I was going to blog about this nonsense about Black Friday and Cyber Monday, the two days of the year when Americans supposedly do the most shopping, and every media outlet joins the hype. Then I saw this terrific letter to the editor in today’s St. Louis Post-Dispatch, from Scott Simon in Springfield, Illinois, who makes exactly the points I was going to make:
The media continue to propagate the myth that the day after Thanksgiving is the busiest shopping day of the year. It’s rarely true.
According to the International Council of Shopping centers, it was the busiest in 2003 because of good weather across the country. But last year, the ICSC reports, Dec. 18 was the busiest, followed by Black Friday. In 2002, Dec. 21 rang up the highest sales, followed by the Saturday before Christmas and Dec. 14. Black Friday isn’t an indicator of whether or not seasonal sales will be up or down from the previous year.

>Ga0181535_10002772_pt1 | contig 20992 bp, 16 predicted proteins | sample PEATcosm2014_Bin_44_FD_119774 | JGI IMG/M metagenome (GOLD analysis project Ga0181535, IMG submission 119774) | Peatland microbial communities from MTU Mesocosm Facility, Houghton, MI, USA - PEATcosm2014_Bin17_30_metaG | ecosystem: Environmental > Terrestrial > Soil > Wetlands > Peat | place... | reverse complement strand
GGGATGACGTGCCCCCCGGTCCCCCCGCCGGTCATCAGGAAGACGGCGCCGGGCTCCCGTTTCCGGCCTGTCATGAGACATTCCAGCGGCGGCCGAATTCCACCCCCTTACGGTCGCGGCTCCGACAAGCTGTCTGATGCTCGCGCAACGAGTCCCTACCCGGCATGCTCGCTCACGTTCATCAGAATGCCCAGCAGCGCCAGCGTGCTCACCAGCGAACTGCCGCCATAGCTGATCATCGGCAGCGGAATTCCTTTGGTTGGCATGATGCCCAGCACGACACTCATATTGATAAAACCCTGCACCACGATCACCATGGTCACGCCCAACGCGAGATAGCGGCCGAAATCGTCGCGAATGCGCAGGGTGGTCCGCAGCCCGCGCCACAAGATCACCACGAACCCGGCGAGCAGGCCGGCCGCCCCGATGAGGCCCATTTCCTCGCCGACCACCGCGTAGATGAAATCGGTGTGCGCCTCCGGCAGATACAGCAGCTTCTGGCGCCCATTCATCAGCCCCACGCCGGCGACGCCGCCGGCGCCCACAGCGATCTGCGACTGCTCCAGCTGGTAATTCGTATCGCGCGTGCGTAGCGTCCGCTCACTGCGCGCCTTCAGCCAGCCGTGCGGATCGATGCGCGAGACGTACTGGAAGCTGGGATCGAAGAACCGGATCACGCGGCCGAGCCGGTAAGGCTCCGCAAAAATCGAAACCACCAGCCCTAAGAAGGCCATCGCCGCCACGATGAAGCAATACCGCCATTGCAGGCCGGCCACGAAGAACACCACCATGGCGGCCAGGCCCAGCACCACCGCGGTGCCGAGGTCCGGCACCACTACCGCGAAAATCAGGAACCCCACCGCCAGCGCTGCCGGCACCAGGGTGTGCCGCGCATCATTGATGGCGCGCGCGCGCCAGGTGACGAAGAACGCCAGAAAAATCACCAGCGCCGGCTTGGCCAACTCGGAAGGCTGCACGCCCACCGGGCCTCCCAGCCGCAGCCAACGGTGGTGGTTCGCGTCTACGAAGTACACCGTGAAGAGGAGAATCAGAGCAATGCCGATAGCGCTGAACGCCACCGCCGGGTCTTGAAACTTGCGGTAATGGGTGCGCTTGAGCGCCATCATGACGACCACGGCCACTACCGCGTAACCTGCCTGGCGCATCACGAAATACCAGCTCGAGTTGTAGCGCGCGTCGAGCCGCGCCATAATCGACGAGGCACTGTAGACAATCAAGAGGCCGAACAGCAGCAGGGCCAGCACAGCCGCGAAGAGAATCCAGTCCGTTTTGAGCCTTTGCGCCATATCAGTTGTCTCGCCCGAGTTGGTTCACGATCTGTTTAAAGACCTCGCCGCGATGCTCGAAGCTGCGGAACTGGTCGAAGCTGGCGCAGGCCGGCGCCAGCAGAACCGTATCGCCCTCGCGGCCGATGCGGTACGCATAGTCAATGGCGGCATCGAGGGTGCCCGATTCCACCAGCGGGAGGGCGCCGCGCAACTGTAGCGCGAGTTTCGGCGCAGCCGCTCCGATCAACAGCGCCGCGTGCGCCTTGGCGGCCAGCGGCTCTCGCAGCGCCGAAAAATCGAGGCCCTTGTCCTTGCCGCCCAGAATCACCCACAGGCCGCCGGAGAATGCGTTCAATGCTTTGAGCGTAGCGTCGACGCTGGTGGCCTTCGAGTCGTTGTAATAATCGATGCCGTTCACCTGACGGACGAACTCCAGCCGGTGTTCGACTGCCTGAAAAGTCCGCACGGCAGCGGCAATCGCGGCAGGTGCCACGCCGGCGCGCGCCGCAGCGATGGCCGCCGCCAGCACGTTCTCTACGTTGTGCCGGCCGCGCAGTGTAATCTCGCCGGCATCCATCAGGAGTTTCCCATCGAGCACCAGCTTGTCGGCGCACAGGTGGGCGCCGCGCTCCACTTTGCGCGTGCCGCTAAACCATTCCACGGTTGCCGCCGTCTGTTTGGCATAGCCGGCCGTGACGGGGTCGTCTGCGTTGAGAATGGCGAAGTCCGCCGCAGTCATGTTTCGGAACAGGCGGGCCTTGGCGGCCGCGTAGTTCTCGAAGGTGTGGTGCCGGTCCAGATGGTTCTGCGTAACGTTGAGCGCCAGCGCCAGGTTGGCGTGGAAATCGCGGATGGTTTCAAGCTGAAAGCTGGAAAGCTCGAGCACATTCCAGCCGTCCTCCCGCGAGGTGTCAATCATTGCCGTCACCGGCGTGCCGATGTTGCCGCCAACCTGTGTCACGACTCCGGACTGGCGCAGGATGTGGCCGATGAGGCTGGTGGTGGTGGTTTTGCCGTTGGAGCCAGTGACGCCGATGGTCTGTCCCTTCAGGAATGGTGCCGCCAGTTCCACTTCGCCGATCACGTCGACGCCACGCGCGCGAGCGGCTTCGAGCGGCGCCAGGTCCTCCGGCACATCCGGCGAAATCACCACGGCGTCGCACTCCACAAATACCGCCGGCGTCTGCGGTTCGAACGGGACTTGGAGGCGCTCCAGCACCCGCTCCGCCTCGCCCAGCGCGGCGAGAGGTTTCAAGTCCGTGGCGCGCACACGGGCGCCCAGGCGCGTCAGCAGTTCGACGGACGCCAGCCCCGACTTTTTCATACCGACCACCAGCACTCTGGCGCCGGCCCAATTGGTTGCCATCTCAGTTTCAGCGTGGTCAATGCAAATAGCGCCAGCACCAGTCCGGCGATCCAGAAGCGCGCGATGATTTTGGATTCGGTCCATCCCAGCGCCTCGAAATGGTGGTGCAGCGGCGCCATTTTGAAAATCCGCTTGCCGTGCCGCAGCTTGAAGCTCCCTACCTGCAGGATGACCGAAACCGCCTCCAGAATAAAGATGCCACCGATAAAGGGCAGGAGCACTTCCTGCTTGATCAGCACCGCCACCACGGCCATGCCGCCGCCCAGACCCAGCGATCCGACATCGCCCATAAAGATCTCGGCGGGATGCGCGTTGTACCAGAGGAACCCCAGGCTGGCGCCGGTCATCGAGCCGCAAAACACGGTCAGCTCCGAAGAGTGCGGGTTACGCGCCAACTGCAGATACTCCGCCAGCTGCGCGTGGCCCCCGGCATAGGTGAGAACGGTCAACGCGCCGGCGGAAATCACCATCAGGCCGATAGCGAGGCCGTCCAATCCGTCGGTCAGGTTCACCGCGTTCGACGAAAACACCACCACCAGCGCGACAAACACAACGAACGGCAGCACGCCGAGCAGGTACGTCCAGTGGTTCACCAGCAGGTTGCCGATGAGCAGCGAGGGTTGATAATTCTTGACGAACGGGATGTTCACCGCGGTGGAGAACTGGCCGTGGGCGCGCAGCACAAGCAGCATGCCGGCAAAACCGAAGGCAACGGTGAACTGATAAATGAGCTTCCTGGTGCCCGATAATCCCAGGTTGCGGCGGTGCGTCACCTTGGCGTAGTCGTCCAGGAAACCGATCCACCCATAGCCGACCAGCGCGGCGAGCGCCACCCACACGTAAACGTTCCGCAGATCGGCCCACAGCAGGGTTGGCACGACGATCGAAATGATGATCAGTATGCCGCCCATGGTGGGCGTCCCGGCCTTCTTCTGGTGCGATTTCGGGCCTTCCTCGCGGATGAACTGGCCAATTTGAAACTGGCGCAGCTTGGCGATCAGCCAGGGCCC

Retailers created the “Black Friday” myth about 20 years ago as a marketing tool, hoping to influence people to shop in droves, making the stores’ sales figures go from “in the red” to “in the black” for the year on that day.
The sight of people waiting outside stores to storm the doors continues to fool the media into telling this myth.
What they also forget is that most of this shopping is done by women, who are the ones caught up in the ensuing frenzy. If you were to only count the shopping done by men, I’d bet that the busiest day of the year is the Saturday before Christmas, because guys always wait until the last possible moment to do anything.